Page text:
I wasn’t checking my face in a mirror every second or worrying about my hair. At “home” I don’t have to deal with NOT looking in the depths of the porta potty before I squat above it … at home there is always toilet paper and damn it, there should be. Burning Man is about rethinking comfort both emotionally and physically. I hate the heat and I hate the sun. I am a white skinned – translucent almost – person who turns into a lobster within a mere few seconds of exposure. The first day I am always sure I am going to die. I lay there inert – perplexing my sun loving buddies – waving my fan, misting with my misty mate, sucking continuously on a camelback, gasping like a beached guppy and practicing my southern drawl. “Mah word it is hot to-day!” This is not home. This is war. This is my city-self dying and my Burning Babe emerging from the ashes.

Home had cable, damn it. I’m here for something else.

I would not explain Burning Man as like a home away from home. In fact it isn’t at all. It is more like your first day in pre-school. Everything is strange. You probably want to go home, you don’t get the rules, you’re confused by the people, and you most likely have bathroom issues. But then you relax and forget that and play and do crafts and run around. You approach people without fear and talk, you meet new people and you try new things. You manage finally to poop in the potty like a big girl. Nothing will likely ever be as unfamiliar or scary or strange again in your life. Nothing except kindergarten and Burning Man. And it’s wonderful that way.

Burning man is about leaving the nest, kicking yourself out of your comfort zone, shaking your head clear and seeing things with new eyes. Home has nothing to do with that. Burning Man is more to me, makes me more me than the comfort of home ever could, and it’s in no way comparable.

So when you say, “welcome home,” and someone says, “shut the fuck up,” you may have said it to me.

See you on the playa my darlings.

I went to Nevada


by Judy Copek

Aida sings to my daughter
In the dust-hazed desert
Siren songs to my daughter
Sitting by her trashy trailer.

Old costumes stuffed under the bed,
A greasy stove and a pyramid of dishes in the sink
Ripe strawberries heaped in a pottery bowl
And a maternal mantra.

My daughter roams the desert with Aida,
Barefoot on the playa, nomadic and free.
Aida braids my daughter’s hair with careless flowers
Sun-drunk, her mouth strawberry-stained.

Aida croons wanton lullabies by the black rock
Banging on a tin drum with rusted rebar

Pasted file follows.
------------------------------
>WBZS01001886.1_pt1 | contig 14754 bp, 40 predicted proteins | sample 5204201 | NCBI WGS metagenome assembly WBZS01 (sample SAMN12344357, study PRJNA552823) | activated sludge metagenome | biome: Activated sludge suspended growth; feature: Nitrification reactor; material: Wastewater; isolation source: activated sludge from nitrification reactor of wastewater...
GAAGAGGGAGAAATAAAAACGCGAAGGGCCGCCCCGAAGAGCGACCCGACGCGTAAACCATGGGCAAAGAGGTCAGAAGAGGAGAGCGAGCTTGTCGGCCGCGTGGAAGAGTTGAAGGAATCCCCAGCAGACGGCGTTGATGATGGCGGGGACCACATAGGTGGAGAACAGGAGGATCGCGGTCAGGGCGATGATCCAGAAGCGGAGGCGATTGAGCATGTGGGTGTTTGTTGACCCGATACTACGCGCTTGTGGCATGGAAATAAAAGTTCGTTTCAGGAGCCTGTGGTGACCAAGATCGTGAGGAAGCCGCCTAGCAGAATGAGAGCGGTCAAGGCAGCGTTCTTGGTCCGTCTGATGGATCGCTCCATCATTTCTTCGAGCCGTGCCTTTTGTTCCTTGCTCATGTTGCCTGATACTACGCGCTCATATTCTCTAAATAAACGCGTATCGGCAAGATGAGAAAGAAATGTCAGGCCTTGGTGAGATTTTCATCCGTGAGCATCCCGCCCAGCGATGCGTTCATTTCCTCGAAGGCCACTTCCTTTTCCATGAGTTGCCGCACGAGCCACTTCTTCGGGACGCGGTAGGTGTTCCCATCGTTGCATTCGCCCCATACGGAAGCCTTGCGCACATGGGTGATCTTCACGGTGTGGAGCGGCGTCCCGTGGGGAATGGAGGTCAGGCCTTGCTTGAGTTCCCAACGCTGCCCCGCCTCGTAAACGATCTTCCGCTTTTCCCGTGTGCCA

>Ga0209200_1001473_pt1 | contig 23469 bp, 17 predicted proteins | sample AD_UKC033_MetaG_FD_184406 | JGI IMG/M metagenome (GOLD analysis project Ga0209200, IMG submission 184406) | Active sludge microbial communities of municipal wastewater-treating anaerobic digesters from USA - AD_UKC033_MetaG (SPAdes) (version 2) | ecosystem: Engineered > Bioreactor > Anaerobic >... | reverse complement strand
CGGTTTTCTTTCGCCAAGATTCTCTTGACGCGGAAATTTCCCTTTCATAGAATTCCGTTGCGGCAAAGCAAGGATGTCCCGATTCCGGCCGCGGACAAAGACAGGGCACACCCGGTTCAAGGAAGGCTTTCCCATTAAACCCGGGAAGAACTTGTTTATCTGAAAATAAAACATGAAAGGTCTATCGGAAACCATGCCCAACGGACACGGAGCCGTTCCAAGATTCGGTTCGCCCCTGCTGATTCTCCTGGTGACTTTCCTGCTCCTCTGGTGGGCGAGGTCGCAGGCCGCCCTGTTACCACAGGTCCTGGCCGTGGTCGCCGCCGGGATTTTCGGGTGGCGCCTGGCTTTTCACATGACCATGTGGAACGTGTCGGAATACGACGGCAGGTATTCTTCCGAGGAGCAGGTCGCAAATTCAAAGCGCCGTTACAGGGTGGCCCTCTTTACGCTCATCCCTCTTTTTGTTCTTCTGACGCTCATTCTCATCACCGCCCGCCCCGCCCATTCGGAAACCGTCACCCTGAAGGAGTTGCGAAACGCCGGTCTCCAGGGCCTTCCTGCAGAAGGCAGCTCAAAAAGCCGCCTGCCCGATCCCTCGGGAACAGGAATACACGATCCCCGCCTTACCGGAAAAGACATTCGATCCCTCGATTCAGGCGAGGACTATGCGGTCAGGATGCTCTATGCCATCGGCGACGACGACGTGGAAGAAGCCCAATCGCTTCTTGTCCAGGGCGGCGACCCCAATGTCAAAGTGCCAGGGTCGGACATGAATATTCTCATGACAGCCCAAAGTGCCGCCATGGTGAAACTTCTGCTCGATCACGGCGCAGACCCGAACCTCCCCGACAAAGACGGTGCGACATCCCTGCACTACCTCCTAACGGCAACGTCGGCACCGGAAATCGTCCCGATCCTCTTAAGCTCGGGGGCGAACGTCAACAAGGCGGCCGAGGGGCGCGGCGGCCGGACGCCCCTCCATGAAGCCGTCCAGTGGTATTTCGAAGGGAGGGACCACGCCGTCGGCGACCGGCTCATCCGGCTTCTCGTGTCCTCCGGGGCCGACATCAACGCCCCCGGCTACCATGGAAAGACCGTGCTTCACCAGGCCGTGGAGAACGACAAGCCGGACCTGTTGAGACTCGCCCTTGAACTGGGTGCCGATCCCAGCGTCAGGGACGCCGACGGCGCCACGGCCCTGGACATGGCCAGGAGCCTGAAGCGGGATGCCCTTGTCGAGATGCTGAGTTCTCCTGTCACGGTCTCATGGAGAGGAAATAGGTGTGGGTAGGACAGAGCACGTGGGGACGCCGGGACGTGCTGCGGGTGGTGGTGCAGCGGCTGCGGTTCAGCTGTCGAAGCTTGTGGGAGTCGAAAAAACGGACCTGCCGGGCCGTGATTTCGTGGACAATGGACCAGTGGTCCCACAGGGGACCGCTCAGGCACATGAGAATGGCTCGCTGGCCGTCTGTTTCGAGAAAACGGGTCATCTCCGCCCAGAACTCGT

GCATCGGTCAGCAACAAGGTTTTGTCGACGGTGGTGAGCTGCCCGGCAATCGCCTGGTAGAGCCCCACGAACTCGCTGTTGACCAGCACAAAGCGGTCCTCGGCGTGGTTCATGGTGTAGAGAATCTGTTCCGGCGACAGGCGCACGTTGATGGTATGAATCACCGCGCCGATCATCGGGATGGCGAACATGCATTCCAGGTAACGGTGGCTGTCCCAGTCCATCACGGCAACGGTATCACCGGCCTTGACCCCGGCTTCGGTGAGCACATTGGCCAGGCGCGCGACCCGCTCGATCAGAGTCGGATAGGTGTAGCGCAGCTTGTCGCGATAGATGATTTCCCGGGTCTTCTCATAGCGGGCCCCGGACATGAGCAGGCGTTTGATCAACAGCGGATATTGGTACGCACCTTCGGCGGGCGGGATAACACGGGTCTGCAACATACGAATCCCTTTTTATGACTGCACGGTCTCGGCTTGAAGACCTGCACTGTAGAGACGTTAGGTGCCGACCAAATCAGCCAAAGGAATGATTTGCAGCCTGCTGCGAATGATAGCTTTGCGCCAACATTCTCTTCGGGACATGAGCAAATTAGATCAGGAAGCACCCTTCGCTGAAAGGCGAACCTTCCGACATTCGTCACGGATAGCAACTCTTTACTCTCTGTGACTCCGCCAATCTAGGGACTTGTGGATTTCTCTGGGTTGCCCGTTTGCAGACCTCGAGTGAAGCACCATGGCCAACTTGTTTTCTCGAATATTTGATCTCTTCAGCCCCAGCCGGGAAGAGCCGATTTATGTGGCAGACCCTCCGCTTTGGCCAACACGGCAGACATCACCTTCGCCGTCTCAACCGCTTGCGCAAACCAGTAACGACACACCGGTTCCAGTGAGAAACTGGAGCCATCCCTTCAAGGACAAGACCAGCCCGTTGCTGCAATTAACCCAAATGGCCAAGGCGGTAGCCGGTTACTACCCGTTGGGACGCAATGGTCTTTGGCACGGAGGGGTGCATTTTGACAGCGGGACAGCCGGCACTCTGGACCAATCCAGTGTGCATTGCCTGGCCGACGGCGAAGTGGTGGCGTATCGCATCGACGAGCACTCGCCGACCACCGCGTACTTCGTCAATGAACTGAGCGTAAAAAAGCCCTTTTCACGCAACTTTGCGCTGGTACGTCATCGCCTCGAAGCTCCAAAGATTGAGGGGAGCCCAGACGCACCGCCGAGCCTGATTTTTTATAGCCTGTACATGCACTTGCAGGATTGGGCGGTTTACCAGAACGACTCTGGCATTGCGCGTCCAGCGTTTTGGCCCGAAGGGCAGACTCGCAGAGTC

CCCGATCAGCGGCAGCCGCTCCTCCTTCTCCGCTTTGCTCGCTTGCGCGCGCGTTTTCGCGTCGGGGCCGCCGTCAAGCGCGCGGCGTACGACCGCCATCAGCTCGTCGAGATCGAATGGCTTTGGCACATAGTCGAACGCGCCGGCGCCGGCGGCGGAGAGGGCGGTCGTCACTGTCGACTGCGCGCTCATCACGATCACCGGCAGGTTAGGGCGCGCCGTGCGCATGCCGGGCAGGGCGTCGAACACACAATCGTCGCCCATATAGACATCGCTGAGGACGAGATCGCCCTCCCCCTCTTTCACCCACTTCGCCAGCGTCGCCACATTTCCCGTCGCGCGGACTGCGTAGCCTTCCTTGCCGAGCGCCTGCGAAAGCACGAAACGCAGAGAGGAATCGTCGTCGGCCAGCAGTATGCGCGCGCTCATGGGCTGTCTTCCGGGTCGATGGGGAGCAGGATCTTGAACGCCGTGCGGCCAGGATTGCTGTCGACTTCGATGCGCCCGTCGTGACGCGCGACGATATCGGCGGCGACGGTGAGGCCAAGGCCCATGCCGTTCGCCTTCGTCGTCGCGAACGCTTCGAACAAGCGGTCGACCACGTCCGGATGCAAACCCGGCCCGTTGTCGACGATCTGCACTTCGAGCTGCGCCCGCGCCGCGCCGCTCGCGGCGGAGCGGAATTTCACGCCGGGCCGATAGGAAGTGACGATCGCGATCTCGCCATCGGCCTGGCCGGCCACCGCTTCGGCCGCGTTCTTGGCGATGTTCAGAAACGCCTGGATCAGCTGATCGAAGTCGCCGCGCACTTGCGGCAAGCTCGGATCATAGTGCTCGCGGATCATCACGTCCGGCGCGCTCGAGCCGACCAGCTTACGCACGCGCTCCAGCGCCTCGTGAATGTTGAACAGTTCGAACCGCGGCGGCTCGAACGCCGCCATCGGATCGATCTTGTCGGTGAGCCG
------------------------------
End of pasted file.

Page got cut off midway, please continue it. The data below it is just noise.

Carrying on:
While the wind spins pretty zephyrs
And my daughter claps her hands.

Aida and my daughter live in a floating world
With psychedelic sunsets
And canopies of vagrant stars
Vast brilliant and heedless.

Heedless of the filthy trailer
Heedless of the rusted rebar
Heedless of me.
They sing together in the desert,
Aida and my daughter,
Heedless of me.

Latest Ticket Information

Greetings from Ticket Land!

The $225 tickets are sold out! All pre-sale tickets now cost $250.

Tickets are available for purchase through Walk In Outlets or Online. Go here for Outlet locations or to buy tickets: http://tickets.burningman.com

The deadline to have your tickets mailed to you is fast approaching! All orders placed online after July 31st, 2004 are going to be held at Will Call. This means that you will not have the option to have your tickets mailed to you before Burning Man and you will have to pick it up upon arriving at Black Rock City.

In 2003 the Will Call lines at the Box Office were quite long and at times the wait was up to one hour to collect your tickets. We apologize for the long waits, we know it sucks but there is only so much that can be done on the playa.

Please help us to help you avoid long Will Call lines by planning ahead and buying your ticket *now* so that you have the option of having it mailed and in your hand when you arrive at Black Rock City.

Tickets at the Gate will cost at least $300 and will increase in price over the course of the event, most gate tickets will cost $350. Plan ahead – if you think you might go – get your ticket now – it won’t be hard to find someone who will be happy to use it in the event that you can’t go.

Questions about online orders:
Online Ordering Questions

Ticket FAQ:
Ticket FAQ

See y’all on the playa!!
The Ticket Team [para_end]